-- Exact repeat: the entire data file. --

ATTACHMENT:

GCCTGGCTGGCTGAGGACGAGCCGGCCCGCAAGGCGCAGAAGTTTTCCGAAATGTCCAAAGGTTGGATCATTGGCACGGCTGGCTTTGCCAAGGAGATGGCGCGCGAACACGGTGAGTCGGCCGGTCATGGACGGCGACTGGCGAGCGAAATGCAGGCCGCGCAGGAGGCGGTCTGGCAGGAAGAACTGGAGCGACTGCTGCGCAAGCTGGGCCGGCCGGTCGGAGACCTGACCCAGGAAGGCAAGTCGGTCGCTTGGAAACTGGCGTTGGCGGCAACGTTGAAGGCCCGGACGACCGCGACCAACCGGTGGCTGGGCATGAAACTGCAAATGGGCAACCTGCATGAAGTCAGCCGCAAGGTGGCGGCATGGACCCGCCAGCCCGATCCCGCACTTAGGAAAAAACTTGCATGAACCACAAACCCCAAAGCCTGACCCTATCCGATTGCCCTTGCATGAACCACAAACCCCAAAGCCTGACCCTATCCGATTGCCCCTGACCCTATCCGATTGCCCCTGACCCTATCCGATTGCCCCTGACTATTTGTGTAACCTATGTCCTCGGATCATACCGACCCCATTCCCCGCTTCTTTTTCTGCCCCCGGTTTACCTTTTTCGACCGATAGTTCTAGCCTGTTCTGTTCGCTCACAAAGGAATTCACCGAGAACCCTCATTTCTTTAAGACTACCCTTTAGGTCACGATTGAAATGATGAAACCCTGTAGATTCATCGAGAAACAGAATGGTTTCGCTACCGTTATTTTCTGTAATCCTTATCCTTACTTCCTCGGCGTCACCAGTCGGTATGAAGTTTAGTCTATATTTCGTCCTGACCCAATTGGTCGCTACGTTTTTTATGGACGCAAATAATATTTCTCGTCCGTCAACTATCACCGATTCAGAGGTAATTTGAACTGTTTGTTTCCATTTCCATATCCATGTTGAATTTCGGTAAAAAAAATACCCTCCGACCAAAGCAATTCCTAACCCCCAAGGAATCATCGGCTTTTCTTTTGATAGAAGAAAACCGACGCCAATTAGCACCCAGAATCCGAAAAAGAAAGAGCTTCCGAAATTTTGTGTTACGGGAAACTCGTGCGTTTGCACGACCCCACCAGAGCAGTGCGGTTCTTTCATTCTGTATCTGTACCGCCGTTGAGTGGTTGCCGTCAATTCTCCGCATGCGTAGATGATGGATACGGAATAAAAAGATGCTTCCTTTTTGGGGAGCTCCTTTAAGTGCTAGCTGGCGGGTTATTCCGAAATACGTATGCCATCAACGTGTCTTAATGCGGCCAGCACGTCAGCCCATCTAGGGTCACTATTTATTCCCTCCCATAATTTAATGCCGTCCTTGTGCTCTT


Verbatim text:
GCCTGGCTGGCTGAGGACGAGCCGGCCCGCAAGGCGCAGAAGTTTTCCGAAATGTCCAAAGGTTGGATCATTGGCACGGCTGGCTTTGCCAAGGAGATGGCGCGCGAACACGGTGAGTCGGCCGGTCATGGACGGCGACTGGCGAGCGAAATGCAGGCCGCGCAGGAGGCGGTCTGGCAGGAAGAACTGGAGCGACTGCTGCGCAAGCTGGGCCGGCCGGTCGGAGACCTGACCCAGGAAGGCAAGTCGGTCGCTTGGAAACTGGCGTTGGCGGCAACGTTGAAGGCCCGGACGACCGCGACCAACCGGTGGCTGGGCATGAAACTGCAAATGGGCAACCTGCATGAAGTCAGCCGCAAGGTGGCGGCATGGACCCGCCAGCCCGATCCCGCACTTAGGAAAAAACTTGCATGAACCACAAACCCCAAAGCCTGACCCTATCCGATTGCCCTTGCATGAACCACAAACCCCAAAGCCTGACCCTATCCGATTGCCCCTGACCCTATCCGATTGCCCCTGACCCTATCCGATTGCCCCTGACTATTTGTGTAACCTATGTCCTCGGATCATACCGACCCCATTCCCCGCTTCTTTTTCTGCCCCCGGTTTACCTTTTTCGACCGATAGTTCTAGCCTGTTCTGTTCGCTCACAAAGGAATTCACCGAGAACCCTCATTTCTTTAAGACTACCCTTTAGGTCACGATTGAAATGATGAAACCCTGTAGATTCATCGAGAAACAGAATGGTTTCGCTACCGTTATTTTCTGTAATCCTTATCCTTACTTCCTCGGCGTCACCAGTCGGTATGAAGTTTAGTCTATATTTCGTCCTGACCCAATTGGTCGCTACGTTTTTTATGGACGCAAATAATATTTCTCGTCCGTCAACTATCACCGATTCAGAGGTAATTTGAACTGTTTGTTTCCATTTCCATATCCATGTTGAATTTCGGTAAAAAAAATACCCTCCGACCAAAGCAATTCCTAACCCCCAAGGAATCATCGGCTTTTCTTTTGATAGAAGAAAACCGACGCCAATTAGCACCCAGAATCCGAAAAAGAAAGAGCTTCCGAAATTTTGTGTTACGGGAAACTCGTGCGTTTGCACGACCCCACCAGAGCAGTGCGGTTCTTTCATTCTGTATCTGTACCGCCGTTGAGTGGTTGCCGTCAATTCTCCGCATGCGTAGATGATGGATACGGAATAAAAAGATGCTTCCTTTTTGGGGAGCTCCTTTAAGTGCTAGCTGGCGGGTTATTCCGAAATACGTATGCCATCAACGTGTCTTAATGCGGCCAGCACGTCAGCCCATCTAGGGTCACTATTTATTCCCTCCCATAATTTAATGCCGTCCTTGTGCTCTT